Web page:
By Kirsten Adshead | Wisconsin Reporter
MADISON — The Government Accountability Board stumbled into an ambiguous area of state law Tuesday and came out of it with a new policy, which authorizes electronic “documents” — such as a bank statement on a smart phone — as proof of residency when registering to vote.
But a day later it was still unclear whether GAB can legally adapt the policy.
“If we’re going to change our policy we’d like to make sure, be confident, first of all, that it’s permitted under the statutes,” GAB staff attorney Mike Haas said.
“This is not a policy that I think our staff is necessarily opposed to. I think if it is changed, though, we want to do it in the way that is most efficient, and we’re certain, and that it does take into consideration any feedback from our local election officials, our partners at the local level.”
Wisconsin law allows people to register to vote up to and including election day – but they need to submit proof they live in the district in which they’re trying to vote.
That proof includes lease agreements, utility bills and the like.
Until now, would-be voters had to present a paper document proving residency.
The new GAB policy would allow someone with a smart phone, for example, to bring up an online bank statement, including an address, as proof.
“I think we’ve got to bring ourselves up-to-date,” GAB member Judge Thomas Cane said.
The question for GAB staff, however, is whether statutory authority exists for the GAB to allow electronic copies as proof of residency.
In the memo prepared for the board in preparation for Tuesday’s meeting, the staff said definitions of “document” leads to the conclusion that a paper document is required.
But, the memo continued, Chapter 137 of Wisconsin law “regulates and seeks to facilitate broader use of electronic transactions in the conduct of business, commercial, and governmental affairs.”
But even then, “(t)he Department of Administration is responsible for promulgating rules concerning the use of electronic records, to promote consistency regarding the use of electronic records and electronic signatures by governmental agencies.”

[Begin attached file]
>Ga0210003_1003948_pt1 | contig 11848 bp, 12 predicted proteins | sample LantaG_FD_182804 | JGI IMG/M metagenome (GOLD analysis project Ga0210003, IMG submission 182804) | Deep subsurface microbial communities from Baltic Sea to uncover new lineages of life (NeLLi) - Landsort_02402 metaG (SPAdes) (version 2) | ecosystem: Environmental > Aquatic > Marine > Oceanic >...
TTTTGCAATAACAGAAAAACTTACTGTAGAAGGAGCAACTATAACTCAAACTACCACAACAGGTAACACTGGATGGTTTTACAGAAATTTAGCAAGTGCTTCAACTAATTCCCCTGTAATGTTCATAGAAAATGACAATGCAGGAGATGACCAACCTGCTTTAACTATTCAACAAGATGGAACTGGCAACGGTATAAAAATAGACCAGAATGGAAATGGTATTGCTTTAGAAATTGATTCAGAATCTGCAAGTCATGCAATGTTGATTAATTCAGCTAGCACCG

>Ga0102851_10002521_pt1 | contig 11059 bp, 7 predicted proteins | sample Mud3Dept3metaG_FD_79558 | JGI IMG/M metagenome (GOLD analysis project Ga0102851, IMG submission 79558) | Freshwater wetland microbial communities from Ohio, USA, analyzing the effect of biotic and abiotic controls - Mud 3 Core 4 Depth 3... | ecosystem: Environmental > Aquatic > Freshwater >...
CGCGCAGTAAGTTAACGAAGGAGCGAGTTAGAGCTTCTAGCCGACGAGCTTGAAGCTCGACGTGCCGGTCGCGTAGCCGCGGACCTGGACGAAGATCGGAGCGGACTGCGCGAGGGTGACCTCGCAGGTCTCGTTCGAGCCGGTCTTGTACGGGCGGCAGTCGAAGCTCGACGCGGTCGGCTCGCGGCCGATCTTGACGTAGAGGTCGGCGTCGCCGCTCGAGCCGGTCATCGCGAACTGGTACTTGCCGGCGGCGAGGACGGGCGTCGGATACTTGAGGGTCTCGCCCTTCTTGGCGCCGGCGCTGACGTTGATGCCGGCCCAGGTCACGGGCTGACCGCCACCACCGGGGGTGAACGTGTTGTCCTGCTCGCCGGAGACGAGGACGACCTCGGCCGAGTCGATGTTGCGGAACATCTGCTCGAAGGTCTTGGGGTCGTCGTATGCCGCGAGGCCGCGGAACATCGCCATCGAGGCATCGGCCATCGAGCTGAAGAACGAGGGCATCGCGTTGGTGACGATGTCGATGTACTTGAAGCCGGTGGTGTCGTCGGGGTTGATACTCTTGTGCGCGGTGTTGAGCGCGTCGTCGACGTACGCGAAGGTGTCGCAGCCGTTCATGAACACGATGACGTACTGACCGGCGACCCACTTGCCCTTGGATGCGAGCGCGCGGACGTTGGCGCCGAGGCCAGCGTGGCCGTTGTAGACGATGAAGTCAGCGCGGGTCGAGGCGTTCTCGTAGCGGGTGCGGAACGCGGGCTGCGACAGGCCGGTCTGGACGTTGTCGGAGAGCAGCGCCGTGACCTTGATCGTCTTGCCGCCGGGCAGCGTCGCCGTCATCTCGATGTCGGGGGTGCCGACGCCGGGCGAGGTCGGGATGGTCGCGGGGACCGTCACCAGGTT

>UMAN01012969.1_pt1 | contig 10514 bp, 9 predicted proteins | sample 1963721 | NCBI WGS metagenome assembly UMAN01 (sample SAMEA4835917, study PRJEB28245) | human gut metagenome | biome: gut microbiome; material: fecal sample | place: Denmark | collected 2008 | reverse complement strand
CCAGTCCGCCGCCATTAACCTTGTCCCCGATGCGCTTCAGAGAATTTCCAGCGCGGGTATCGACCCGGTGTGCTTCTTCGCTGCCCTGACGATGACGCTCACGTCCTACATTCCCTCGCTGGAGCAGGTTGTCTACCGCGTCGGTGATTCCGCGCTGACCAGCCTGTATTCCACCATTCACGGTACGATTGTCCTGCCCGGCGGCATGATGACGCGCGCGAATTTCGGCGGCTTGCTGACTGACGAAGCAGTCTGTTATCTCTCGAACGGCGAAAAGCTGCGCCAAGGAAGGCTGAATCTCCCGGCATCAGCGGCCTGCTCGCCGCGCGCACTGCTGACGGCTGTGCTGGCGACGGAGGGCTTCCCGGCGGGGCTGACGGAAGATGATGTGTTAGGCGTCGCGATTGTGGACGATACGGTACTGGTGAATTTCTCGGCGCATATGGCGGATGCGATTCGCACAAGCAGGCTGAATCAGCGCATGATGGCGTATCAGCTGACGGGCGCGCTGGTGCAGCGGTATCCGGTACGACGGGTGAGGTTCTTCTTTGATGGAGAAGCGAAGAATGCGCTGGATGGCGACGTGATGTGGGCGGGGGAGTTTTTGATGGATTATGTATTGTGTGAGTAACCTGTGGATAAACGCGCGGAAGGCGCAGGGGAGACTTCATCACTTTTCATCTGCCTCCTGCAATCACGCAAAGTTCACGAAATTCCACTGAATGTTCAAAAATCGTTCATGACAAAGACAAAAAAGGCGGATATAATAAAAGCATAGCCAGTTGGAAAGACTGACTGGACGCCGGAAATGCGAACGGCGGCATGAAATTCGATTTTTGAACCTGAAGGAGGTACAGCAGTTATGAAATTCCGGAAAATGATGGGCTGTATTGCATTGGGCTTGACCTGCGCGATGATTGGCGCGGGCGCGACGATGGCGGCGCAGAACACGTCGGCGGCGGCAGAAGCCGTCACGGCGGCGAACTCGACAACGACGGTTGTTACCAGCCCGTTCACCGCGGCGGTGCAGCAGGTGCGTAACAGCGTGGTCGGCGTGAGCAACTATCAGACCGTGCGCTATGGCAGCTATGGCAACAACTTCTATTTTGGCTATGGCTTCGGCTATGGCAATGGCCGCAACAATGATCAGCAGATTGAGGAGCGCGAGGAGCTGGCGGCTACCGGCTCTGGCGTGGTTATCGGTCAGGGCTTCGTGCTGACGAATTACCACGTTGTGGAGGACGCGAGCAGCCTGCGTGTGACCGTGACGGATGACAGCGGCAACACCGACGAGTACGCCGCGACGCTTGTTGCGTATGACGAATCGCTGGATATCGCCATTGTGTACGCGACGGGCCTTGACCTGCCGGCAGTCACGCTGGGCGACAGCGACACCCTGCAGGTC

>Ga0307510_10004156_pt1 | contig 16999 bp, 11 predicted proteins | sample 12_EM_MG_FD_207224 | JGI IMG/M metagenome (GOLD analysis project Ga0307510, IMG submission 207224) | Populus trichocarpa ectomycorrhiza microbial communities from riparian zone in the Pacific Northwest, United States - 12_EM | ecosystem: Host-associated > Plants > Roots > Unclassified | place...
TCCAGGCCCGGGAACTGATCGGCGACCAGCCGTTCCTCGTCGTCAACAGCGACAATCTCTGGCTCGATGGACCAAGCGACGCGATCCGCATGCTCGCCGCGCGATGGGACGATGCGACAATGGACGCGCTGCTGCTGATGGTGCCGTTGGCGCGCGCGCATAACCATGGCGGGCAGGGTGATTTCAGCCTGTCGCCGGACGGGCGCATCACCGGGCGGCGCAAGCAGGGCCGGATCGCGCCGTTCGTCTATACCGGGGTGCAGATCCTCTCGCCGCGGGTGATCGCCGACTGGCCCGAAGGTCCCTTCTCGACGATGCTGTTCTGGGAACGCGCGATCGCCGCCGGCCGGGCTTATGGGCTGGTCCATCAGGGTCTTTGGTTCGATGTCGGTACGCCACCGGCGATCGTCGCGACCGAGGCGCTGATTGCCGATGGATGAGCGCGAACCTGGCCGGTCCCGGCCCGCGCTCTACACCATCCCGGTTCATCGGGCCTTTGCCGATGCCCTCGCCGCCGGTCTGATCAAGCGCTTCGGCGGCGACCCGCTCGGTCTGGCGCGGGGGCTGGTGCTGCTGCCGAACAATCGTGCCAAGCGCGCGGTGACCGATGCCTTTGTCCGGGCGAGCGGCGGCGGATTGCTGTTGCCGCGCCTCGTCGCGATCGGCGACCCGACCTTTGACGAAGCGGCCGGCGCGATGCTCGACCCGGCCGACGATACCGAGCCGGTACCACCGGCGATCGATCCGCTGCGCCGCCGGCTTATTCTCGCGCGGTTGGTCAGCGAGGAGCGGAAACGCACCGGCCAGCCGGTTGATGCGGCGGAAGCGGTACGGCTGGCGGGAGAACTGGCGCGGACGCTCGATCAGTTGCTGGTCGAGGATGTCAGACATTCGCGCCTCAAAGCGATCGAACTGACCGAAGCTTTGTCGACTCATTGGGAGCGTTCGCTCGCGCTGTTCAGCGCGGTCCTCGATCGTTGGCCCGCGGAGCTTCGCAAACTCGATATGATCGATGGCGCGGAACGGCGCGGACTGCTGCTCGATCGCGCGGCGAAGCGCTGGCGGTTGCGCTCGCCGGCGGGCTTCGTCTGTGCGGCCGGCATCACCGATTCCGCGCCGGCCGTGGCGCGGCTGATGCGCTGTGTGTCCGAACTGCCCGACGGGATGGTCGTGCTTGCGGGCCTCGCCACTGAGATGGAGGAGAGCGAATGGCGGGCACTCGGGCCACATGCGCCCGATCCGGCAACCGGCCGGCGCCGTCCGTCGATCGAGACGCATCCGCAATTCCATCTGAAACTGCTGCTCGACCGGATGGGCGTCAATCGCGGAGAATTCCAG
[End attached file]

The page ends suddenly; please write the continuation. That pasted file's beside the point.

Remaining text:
Haas said he hasn’t found any rules governing the use of electronic records, but he was still trying to meet with the DOA attorneys to find out whether relevent administrative rules were being written.
“I think you can make an argument, as we point out in the memo, that the provisions of Chapter 137 would support the board supporting electronic records for proof of residence,” he said.
The DOA did not immediately return a call from Wisconsin Reporter on Wednesday seeking a response to the GAB’s policy change.
GAB spokesman Reid Magney noted the GAB has the authority to interpret statutes.
The board’s interpretation ultimately may not stick.
“The way things work, the board makes a policy and if the Legislature believes for some reason that, for example, that the GAB is interpreting the law in a way that they don’t’ agree with, their option is to require us to go through the administrative-rule making process,” Magney said. The process involves public notice and the governor’s office.
Given the intense political focus on Wisconsin over the past 18 months, the never-ending elections and the controversial voter ID law, voter fraud and the integrity of elections has become a hot-button issue in the state.
The GAB’s new policy is unlikely to comfort those who suspect state elections problems.
“A utility bill on a smart phone with a 3-inch screen looks a lot different than a paper bill on an 8.5 x 11 inch sheet of paper,” Sen. Mary Lazich, R-New Berlin, blogged Tuesday. “Considering the practical implications for our poll workers, many of whom are seniors, I am deeply concerned by today’s decision.”
Mark Guerrera, vice president of the IT-consulting company Smart Solutions in Madison, said it’s relatively easy to change an online document by, for example, using software that changes a PDF into a Word document, which a person could then edit.
Even with barriers preventing that, Guerrera said, “Most of the stuff you can get around. I don’t think there’s anything that is 100 percent foolproof that you can’t make a change to.”
But the GAB’s new policy doesn’t necessarily make voter fraud easier, either. After all, under the paper documents-only policy, potentially fraudulent voters could still forge a document. They would just have to print it out.
Kevin Kennedy, GAB director and general counsel, said poll workers are required to not just look at the proof of residence, but also write down the type of document and the customer code, if available – a way of creating a trail that can be followed if allegations are made.
Diane Herman-Brown, co-chair of the Wisconsin Municipal Clerks Association’s elections communication committee, said an informal survey of municipal clerks showed about an even split on the issue.
But she asked the GAB to act now, rather than wait until its November meeting, if changes are to be made.
Herman-Brown said some clerks already have overseen seven to eight elections in the past year, including recalls and recounts. Then there’s the ongoing battle over the voter ID law, which would require voters to present a valid photo identification card, but that’s under two separate judicial injunctions.
The last thing clerks want is another last-minute policy change, she said. “Honestly, we are overwhelmed.”
Contact Adshead at firstname.lastname@example.org